Previous experiences

Our learned response to play also plays a role in how we approach it as adults. 

As a child, were you often told that your play was too loud, big, chaotic or messy? Were there gender expectations put on your play? 


Gender differences

The majority of girls lose play between the ages of 8 and 11. 70% of girls drop out of sports between 7 and 10 years old. 

They start to shift focus to peer and family relationships and behavioral expectations of being well-mannered and kind. They are encouraged to get out of self-connection and prioritize others instead.


Types of Play

Most of us have an idea of what play “should” look like. TJ tells us that play isn’t something we have to go out and do. It’s more of a state we try to achieve. An experience that we feel within ourselves of feeling interested and engaged. 

Our play is like a blueprint of ourselves, and it is continuous throughout our lifetimes. This is so powerful because it means that the playful part of you is not gone. It is still there, waiting. And reconnecting to your preferred style of play feels like coming home to yourself.

TJ introduces the 8 play personalities outlined by Dr. Stewart Brown and what play typically looks like for some of these common personalities. 

Some examples are kinetic play, which uses the body; competitive play, which challenges the player to accomplish something within a set of rules; exploration; collecting things; and jokers who are drawn to humor and vibrancy.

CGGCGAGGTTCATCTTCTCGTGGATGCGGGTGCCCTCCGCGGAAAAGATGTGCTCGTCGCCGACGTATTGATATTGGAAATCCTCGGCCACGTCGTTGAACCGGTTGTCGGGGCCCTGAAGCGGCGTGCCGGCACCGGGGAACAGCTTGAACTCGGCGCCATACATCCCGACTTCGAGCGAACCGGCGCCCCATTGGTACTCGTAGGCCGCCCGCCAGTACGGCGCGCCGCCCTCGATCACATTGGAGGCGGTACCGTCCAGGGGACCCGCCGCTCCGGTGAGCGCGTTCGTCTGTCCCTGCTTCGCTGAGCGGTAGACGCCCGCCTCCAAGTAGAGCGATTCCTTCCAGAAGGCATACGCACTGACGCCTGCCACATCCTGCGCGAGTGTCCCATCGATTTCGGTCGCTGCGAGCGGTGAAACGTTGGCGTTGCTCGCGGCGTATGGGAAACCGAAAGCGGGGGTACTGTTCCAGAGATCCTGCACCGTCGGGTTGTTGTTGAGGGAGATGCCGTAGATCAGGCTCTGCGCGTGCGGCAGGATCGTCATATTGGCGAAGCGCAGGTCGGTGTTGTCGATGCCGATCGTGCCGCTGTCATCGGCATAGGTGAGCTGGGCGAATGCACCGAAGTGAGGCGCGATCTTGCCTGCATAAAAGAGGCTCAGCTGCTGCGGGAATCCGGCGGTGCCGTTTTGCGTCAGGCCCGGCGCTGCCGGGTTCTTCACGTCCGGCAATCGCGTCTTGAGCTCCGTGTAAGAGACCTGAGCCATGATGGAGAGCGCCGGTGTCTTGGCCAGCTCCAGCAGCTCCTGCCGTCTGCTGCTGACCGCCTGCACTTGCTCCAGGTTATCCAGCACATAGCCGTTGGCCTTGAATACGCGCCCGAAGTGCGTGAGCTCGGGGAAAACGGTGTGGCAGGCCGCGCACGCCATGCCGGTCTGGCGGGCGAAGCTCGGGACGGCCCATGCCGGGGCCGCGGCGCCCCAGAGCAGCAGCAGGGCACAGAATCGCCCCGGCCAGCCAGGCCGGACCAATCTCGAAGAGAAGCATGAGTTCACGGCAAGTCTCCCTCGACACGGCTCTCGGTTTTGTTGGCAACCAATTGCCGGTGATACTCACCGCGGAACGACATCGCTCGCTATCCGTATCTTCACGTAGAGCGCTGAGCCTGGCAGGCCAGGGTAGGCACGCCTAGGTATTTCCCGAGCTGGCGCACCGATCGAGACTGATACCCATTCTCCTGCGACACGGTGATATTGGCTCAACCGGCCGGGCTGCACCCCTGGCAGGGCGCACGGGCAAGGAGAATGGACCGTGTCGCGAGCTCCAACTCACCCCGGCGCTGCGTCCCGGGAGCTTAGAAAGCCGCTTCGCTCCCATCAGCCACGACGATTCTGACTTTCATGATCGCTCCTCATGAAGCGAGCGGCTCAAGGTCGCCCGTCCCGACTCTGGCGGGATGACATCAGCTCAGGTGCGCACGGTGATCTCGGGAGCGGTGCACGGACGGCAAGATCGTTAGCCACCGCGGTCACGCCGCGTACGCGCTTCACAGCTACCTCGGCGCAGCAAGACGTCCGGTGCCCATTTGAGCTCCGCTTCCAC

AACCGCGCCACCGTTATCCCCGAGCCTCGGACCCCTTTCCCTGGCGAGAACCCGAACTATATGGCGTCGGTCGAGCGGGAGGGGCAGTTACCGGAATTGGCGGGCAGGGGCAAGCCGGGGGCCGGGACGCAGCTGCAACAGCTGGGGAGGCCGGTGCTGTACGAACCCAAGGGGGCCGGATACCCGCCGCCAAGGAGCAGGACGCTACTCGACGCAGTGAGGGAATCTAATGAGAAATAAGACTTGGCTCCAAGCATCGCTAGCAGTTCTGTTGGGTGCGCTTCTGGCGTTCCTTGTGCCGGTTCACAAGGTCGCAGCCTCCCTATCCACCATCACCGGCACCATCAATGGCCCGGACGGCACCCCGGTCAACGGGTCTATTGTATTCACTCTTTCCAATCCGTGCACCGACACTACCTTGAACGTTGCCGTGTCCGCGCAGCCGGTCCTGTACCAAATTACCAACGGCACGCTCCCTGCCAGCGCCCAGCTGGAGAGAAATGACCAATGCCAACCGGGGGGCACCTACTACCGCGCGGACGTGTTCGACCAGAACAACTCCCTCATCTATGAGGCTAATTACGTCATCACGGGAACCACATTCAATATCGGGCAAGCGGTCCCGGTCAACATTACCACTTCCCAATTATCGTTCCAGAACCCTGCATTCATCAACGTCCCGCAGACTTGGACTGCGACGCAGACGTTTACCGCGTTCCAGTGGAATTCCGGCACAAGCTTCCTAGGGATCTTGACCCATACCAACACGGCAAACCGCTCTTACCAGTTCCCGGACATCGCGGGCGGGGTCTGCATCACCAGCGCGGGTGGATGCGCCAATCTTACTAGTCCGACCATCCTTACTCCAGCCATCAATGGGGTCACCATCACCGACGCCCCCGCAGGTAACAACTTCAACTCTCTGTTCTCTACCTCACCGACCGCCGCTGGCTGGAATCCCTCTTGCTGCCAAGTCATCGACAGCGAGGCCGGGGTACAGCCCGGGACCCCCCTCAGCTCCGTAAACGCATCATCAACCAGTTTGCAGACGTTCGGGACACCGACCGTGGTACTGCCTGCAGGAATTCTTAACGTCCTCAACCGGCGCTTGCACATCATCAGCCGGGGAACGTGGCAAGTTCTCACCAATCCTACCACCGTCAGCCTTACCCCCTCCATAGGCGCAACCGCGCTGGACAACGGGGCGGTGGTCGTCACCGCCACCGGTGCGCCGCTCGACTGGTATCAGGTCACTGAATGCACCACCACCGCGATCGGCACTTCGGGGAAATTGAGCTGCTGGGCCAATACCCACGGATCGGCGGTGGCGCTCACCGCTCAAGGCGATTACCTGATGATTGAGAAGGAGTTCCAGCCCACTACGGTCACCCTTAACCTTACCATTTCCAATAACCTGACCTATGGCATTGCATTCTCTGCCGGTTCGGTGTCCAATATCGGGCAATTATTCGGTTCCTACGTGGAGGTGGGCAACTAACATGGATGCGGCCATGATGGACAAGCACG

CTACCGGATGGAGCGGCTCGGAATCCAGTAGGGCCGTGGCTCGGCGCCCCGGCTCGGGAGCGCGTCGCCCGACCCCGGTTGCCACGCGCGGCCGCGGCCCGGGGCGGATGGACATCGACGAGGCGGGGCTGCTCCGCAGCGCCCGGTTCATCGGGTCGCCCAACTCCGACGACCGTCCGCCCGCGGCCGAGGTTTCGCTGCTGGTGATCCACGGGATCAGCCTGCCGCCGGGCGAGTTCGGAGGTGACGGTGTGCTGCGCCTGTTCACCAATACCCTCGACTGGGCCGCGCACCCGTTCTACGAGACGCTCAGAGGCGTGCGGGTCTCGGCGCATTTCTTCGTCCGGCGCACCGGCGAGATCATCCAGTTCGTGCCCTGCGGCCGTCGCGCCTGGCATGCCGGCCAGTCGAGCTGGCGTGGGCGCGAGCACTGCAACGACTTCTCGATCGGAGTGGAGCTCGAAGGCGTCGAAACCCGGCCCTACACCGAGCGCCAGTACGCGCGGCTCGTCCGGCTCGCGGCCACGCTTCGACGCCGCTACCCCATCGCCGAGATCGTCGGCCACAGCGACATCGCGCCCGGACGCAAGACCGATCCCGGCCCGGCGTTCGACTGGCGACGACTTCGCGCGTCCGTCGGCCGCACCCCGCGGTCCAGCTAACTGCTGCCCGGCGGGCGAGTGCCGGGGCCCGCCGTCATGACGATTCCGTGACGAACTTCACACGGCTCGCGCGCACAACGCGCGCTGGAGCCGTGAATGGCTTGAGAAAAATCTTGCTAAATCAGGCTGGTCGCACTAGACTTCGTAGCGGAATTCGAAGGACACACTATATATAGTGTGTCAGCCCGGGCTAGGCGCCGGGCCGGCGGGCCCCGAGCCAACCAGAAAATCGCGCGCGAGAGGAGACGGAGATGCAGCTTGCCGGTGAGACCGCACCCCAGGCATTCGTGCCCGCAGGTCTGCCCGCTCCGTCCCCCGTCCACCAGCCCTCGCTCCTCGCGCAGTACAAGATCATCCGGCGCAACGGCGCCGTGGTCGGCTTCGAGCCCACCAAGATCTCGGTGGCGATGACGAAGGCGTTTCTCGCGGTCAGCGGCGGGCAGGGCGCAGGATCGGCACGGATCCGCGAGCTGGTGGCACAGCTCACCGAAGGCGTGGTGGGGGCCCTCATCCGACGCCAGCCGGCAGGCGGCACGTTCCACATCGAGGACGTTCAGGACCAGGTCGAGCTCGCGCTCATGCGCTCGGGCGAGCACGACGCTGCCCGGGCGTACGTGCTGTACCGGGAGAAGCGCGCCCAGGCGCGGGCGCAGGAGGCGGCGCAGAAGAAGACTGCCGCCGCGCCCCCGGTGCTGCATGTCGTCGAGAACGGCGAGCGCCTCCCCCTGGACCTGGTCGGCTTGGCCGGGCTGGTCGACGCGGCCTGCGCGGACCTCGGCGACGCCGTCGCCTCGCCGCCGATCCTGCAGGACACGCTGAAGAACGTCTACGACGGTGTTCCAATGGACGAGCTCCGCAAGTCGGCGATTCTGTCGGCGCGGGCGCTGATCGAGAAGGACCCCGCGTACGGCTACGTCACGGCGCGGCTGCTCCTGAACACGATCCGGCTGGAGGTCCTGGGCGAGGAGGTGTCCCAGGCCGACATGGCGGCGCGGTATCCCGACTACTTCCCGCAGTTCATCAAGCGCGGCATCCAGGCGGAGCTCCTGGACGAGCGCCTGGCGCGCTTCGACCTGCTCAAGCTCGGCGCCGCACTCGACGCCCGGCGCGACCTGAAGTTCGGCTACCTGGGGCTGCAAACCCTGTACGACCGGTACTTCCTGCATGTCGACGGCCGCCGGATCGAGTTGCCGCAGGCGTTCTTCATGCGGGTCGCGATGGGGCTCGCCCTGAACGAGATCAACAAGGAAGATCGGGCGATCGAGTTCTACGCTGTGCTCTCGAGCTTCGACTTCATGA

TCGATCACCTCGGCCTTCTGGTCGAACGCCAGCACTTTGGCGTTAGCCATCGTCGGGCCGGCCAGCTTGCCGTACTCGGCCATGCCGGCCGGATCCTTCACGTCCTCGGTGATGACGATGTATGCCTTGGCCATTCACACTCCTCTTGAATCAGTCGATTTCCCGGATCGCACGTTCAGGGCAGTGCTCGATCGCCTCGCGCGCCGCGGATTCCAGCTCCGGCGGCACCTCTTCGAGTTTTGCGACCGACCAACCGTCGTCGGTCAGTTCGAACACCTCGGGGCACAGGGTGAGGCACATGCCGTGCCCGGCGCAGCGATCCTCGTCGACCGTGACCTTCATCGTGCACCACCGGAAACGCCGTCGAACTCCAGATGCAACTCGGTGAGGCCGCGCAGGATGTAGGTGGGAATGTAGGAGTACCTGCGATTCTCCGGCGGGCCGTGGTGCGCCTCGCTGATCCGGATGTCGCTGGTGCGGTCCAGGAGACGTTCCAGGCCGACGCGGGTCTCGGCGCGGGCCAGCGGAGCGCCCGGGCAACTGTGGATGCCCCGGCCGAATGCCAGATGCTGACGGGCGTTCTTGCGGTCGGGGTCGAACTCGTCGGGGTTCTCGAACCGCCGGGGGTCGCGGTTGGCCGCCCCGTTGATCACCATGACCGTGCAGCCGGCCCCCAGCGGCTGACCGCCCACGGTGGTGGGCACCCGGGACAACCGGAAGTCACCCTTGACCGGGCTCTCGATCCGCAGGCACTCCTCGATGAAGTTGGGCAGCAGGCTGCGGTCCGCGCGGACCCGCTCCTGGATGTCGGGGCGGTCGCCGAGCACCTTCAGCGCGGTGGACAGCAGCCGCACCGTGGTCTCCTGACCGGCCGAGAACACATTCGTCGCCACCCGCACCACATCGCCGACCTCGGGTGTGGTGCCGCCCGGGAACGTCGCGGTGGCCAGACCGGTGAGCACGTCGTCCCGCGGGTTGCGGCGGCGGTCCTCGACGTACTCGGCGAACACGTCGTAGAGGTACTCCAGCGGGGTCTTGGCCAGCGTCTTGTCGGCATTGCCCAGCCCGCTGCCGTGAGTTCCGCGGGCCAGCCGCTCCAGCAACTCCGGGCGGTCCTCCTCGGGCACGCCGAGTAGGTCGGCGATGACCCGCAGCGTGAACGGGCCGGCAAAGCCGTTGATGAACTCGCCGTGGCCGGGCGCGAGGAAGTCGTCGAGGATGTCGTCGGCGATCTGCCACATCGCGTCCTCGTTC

She also highlights that some of us thrive as solo players, while others prefer parallel play or collaborative play. 


Obstacles to Play

If play is so good for us (and it’s enjoyable), why aren’t we doing it? 

TJ says that the biggest obstacles she sees are the expectations that we put on ourselves and expectations we feel from others

Those expectations are stressors that push the body down. Many of us have a story in our minds about how we “should” be. But where did that story come from? What if you weren’t always that way? What’s the story you would tell yourself (or think that others have about you) if you didn’t meet that expectation?

When it comes to parenting, there’s so much external pressure and powerlessness. It can feel heavy, hard and restrictive. But parenting can really be a place of play. 

A good place to start with overcoming this obstacle is asking yourself:

  • What expectations am I holding of myself
  • What expectations do I think other people have of me in this moment?
  • How can I give myself a little space here?